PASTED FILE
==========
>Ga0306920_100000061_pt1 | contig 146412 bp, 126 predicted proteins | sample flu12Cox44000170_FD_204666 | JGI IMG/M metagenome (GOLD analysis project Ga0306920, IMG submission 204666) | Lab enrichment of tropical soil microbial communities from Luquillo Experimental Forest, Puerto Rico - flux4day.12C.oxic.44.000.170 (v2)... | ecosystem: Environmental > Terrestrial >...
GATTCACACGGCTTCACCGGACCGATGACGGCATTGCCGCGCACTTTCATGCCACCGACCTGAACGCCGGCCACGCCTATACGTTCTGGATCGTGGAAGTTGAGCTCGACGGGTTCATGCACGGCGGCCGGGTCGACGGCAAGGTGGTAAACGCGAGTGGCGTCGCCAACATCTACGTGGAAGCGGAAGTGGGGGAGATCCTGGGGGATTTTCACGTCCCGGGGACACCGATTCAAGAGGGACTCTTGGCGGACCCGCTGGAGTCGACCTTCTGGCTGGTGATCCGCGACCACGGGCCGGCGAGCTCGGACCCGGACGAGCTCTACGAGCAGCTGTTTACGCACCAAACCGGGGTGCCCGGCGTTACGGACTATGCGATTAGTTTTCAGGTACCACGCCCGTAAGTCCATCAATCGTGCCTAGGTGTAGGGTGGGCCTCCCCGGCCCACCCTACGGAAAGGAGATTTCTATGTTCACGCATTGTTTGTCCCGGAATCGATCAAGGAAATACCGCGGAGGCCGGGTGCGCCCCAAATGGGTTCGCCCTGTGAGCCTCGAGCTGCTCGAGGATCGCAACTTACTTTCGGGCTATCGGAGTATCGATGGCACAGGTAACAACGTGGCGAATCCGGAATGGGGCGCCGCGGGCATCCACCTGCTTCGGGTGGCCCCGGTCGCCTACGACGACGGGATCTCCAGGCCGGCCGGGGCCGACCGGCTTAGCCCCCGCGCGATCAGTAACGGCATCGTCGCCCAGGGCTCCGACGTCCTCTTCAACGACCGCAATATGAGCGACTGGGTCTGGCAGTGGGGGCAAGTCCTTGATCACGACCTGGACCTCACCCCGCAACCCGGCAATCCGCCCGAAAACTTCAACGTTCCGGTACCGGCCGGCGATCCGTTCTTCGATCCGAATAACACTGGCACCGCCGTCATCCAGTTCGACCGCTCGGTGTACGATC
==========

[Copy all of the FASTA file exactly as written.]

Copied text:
>Ga0306920_100000061_pt1 | contig 146412 bp, 126 predicted proteins | sample flu12Cox44000170_FD_204666 | JGI IMG/M metagenome (GOLD analysis project Ga0306920, IMG submission 204666) | Lab enrichment of tropical soil microbial communities from Luquillo Experimental Forest, Puerto Rico - flux4day.12C.oxic.44.000.170 (v2)... | ecosystem: Environmental > Terrestrial >...
GATTCACACGGCTTCACCGGACCGATGACGGCATTGCCGCGCACTTTCATGCCACCGACCTGAACGCCGGCCACGCCTATACGTTCTGGATCGTGGAAGTTGAGCTCGACGGGTTCATGCACGGCGGCCGGGTCGACGGCAAGGTGGTAAACGCGAGTGGCGTCGCCAACATCTACGTGGAAGCGGAAGTGGGGGAGATCCTGGGGGATTTTCACGTCCCGGGGACACCGATTCAAGAGGGACTCTTGGCGGACCCGCTGGAGTCGACCTTCTGGCTGGTGATCCGCGACCACGGGCCGGCGAGCTCGGACCCGGACGAGCTCTACGAGCAGCTGTTTACGCACCAAACCGGGGTGCCCGGCGTTACGGACTATGCGATTAGTTTTCAGGTACCACGCCCGTAAGTCCATCAATCGTGCCTAGGTGTAGGGTGGGCCTCCCCGGCCCACCCTACGGAAAGGAGATTTCTATGTTCACGCATTGTTTGTCCCGGAATCGATCAAGGAAATACCGCGGAGGCCGGGTGCGCCCCAAATGGGTTCGCCCTGTGAGCCTCGAGCTGCTCGAGGATCGCAACTTACTTTCGGGCTATCGGAGTATCGATGGCACAGGTAACAACGTGGCGAATCCGGAATGGGGCGCCGCGGGCATCCACCTGCTTCGGGTGGCCCCGGTCGCCTACGACGACGGGATCTCCAGGCCGGCCGGGGCCGACCGGCTTAGCCCCCGCGCGATCAGTAACGGCATCGTCGCCCAGGGCTCCGACGTCCTCTTCAACGACCGCAATATGAGCGACTGGGTCTGGCAGTGGGGGCAAGTCCTTGATCACGACCTGGACCTCACCCCGCAACCCGGCAATCCGCCCGAAAACTTCAACGTTCCGGTACCGGCCGGCGATCCGTTCTTCGATCCGAATAACACTGGCACCGCCGTCATCCAGTTCGACCGCTCGGTGTACGATC